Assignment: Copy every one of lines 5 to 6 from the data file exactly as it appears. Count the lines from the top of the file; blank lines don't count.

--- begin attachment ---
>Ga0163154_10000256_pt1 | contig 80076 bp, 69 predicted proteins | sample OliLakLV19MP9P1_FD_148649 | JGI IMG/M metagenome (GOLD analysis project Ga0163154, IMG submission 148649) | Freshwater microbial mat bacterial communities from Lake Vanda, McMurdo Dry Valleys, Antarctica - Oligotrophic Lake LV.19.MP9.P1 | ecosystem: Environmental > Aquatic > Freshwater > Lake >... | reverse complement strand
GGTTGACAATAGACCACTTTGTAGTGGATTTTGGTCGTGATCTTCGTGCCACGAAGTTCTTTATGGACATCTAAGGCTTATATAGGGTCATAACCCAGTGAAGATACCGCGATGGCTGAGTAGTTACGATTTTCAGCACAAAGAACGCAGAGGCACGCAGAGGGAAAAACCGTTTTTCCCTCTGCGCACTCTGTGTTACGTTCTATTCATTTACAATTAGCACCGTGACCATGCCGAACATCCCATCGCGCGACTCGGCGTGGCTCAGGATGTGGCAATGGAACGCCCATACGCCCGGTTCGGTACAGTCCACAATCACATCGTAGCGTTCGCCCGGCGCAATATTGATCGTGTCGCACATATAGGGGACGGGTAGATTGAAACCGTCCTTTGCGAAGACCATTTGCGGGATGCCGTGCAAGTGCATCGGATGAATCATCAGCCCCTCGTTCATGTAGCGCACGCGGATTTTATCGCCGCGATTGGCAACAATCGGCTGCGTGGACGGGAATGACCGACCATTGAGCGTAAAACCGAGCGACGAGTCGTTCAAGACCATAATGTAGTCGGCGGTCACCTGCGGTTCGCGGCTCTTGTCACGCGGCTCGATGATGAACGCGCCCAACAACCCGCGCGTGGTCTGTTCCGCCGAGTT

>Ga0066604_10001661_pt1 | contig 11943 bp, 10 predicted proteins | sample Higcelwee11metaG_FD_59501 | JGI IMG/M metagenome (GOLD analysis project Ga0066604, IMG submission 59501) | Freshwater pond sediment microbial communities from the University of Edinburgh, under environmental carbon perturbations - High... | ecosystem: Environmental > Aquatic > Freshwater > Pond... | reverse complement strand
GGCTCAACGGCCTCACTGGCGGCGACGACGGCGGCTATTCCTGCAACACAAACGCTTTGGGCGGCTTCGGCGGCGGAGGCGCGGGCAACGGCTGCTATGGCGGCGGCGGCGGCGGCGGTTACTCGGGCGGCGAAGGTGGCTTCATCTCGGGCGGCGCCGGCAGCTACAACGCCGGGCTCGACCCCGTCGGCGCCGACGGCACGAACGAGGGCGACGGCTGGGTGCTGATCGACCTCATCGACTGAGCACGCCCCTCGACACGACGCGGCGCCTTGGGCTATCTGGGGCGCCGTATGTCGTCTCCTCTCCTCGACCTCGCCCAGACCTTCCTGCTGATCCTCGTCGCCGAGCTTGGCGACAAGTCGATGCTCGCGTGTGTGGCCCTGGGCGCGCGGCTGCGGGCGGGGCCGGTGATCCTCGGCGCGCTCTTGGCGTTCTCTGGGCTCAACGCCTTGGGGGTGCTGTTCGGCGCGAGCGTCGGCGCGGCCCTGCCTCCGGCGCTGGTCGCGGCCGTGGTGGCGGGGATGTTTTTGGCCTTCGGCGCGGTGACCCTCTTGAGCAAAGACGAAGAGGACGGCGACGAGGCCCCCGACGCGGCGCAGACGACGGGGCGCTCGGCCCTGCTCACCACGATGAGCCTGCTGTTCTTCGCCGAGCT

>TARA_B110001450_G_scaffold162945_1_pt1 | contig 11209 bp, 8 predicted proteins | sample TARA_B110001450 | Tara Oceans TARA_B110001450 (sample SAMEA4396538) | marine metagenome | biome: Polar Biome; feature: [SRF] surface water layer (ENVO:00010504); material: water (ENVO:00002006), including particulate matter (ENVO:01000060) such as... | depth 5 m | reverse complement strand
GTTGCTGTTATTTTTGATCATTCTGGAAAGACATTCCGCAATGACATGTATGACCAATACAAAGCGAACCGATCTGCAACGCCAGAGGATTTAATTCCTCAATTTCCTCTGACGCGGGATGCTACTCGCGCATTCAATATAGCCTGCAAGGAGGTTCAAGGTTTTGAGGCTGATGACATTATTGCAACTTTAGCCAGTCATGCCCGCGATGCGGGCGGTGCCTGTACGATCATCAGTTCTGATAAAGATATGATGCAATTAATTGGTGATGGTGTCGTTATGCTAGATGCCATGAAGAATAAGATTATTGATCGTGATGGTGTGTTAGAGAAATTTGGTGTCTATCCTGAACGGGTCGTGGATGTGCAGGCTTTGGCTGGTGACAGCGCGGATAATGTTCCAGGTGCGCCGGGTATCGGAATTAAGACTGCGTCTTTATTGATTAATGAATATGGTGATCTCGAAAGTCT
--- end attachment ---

>TARA_B110001450_G_scaffold162945_1_pt1 | contig 11209 bp, 8 predicted proteins | sample TARA_B110001450 | Tara Oceans TARA_B110001450 (sample SAMEA4396538) | marine metagenome | biome: Polar Biome; feature: [SRF] surface water layer (ENVO:00010504); material: water (ENVO:00002006), including particulate matter (ENVO:01000060) such as... | depth 5 m | reverse complement strand
GTTGCTGTTATTTTTGATCATTCTGGAAAGACATTCCGCAATGACATGTATGACCAATACAAAGCGAACCGATCTGCAACGCCAGAGGATTTAATTCCTCAATTTCCTCTGACGCGGGATGCTACTCGCGCATTCAATATAGCCTGCAAGGAGGTTCAAGGTTTTGAGGCTGATGACATTATTGCAACTTTAGCCAGTCATGCCCGCGATGCGGGCGGTGCCTGTACGATCATCAGTTCTGATAAAGATATGATGCAATTAATTGGTGATGGTGTCGTTATGCTAGATGCCATGAAGAATAAGATTATTGATCGTGATGGTGTGTTAGAGAAATTTGGTGTCTATCCTGAACGGGTCGTGGATGTGCAGGCTTTGGCTGGTGACAGCGCGGATAATGTTCCAGGTGCGCCGGGTATCGGAATTAAGACTGCGTCTTTATTGATTAATGAATATGGTGATCTCGAAAGTCT